I think the ethical perspective, which is what you are asking, is pretty much covered by others answers; I agree that it is not much of a problem.
However, your question also implies a legal consequence. And here things get more complex, as this differs from country to country.
I have noticed in other answer on Workplace.SE before that many other countries seem to be pretty relaxed by doing something like that. But as also other people are looking for advice here, I would strongly suggest not to use bonus programs for your own personal use if you are based in Germany. I can't speak for other countries, but it might also apply to other countries.
German employment law is very strict about theft, even for little sums. In Germany, using a bonus program for company expenses on your personal card can at least get you a written warning (after 3 written warnings you are fired). You can also immediately get fired, but this depends on the circumstances.
To back this up, here is a case where such an incident occurred As was pointed out in the comments, the following case is a bit different as the employee was employed at the gas station, so he used customer bonus points for his own usage (see last paragraph for another example). Here us the article (in German): http://www.ra-herren.de/?p=1338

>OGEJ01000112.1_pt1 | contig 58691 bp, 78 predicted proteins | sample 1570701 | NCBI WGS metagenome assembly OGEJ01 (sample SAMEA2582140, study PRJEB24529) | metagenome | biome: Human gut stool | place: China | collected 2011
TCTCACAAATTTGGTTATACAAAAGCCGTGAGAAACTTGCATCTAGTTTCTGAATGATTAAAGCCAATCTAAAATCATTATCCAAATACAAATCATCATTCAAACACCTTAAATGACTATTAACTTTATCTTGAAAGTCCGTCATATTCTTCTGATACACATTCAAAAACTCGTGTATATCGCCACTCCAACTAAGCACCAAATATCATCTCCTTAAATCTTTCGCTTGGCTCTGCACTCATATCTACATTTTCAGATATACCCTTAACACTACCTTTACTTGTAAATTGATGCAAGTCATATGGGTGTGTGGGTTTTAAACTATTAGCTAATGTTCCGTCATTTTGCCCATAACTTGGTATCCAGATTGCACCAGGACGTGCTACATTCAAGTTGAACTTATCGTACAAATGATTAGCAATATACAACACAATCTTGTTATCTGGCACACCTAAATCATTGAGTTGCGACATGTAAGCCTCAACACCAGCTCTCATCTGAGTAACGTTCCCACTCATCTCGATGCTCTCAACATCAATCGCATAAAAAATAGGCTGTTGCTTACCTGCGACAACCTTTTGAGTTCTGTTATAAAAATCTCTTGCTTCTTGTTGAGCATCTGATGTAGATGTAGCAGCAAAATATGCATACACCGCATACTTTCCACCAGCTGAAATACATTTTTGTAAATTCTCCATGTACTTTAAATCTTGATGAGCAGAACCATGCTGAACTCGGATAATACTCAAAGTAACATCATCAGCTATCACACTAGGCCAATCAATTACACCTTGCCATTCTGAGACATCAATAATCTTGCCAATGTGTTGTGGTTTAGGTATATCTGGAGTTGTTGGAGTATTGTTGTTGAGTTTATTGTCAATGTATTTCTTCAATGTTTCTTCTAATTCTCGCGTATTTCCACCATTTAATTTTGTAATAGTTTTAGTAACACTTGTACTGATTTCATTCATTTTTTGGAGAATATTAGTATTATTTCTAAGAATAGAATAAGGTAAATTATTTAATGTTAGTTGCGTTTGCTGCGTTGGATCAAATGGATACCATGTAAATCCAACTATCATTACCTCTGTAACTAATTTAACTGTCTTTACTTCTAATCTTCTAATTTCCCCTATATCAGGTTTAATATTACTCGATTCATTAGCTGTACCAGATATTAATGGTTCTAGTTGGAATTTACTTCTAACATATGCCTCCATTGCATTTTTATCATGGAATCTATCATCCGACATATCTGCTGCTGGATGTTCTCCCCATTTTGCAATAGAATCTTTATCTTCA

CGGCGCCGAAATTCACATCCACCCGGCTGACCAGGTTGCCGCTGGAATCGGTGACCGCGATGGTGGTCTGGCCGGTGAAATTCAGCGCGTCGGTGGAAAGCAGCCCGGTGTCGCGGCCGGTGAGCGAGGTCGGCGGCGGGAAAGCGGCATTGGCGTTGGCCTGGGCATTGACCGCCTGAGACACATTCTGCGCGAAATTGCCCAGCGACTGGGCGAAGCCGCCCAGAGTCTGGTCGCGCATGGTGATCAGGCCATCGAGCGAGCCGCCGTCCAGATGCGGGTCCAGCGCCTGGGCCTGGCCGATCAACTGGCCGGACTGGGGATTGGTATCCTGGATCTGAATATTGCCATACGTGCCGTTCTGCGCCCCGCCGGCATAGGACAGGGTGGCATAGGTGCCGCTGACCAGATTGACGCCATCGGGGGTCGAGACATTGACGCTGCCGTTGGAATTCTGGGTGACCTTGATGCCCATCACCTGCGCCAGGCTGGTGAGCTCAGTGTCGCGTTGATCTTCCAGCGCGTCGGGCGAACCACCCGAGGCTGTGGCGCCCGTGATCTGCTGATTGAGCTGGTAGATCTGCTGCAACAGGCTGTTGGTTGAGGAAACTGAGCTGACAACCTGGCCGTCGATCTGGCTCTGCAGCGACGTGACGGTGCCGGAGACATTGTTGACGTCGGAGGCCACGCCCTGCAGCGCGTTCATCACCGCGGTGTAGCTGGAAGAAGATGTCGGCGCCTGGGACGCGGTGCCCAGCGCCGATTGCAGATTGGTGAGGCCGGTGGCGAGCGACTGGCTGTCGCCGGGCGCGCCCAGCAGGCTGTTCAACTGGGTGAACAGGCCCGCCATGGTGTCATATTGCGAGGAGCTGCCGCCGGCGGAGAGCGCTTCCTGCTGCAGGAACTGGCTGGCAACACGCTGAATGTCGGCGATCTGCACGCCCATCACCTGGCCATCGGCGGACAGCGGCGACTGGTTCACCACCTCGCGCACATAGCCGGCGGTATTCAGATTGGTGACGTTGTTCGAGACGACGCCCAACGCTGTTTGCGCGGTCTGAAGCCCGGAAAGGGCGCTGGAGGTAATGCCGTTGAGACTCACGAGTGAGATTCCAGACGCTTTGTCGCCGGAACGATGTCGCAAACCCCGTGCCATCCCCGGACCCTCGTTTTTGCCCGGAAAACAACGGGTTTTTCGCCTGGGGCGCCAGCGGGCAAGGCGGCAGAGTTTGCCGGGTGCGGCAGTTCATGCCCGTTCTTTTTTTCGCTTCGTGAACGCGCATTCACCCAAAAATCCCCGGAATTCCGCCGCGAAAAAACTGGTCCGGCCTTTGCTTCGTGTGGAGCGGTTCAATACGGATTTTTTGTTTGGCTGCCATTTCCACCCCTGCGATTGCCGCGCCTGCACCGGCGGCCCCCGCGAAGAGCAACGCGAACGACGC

The employee used the payback card (basically a reward card, you collect points and get small gifts and such) when filling up the gas tank. So basically the value of the bonus points for a full tank of gas is certainly well below one euro. Even then, the employer fired him immediately. However, the court ruling in this case decided that there was no case to fire the employee, instead a written warning (which is also quite serious, as said before) should have been issued. The reason in this case that he wasn't immediately fired is that the employer did not specifically told him the handling of such bonus cards - However, the court ruling says that this was a "severe incident".
Of course, 99% of the employers will not care about that - But if your employer wants to get rid of you, he could always use this against you (even if it occurred well in the past, so even if you are on good terms with your employer now, this is not guaranteed) to last forever.
As was pointed out in the comment, my example above is not that much comparable. Another example in Germany would be the Bonusmeilenaffäre, where politicians used bonus miles (collected through their official business trips) for private flights. This was frowned upon and quite a few high-profile politicians had to resign. Note, that this is a bit different, because politicians do not have an employer.
Another example would be case, where a nurse was fired for "stealing" 6 Maultaschen (a regional dish, pasta with a filling, 6 pieces is roughly one meal), which would have been thrown away otherwise.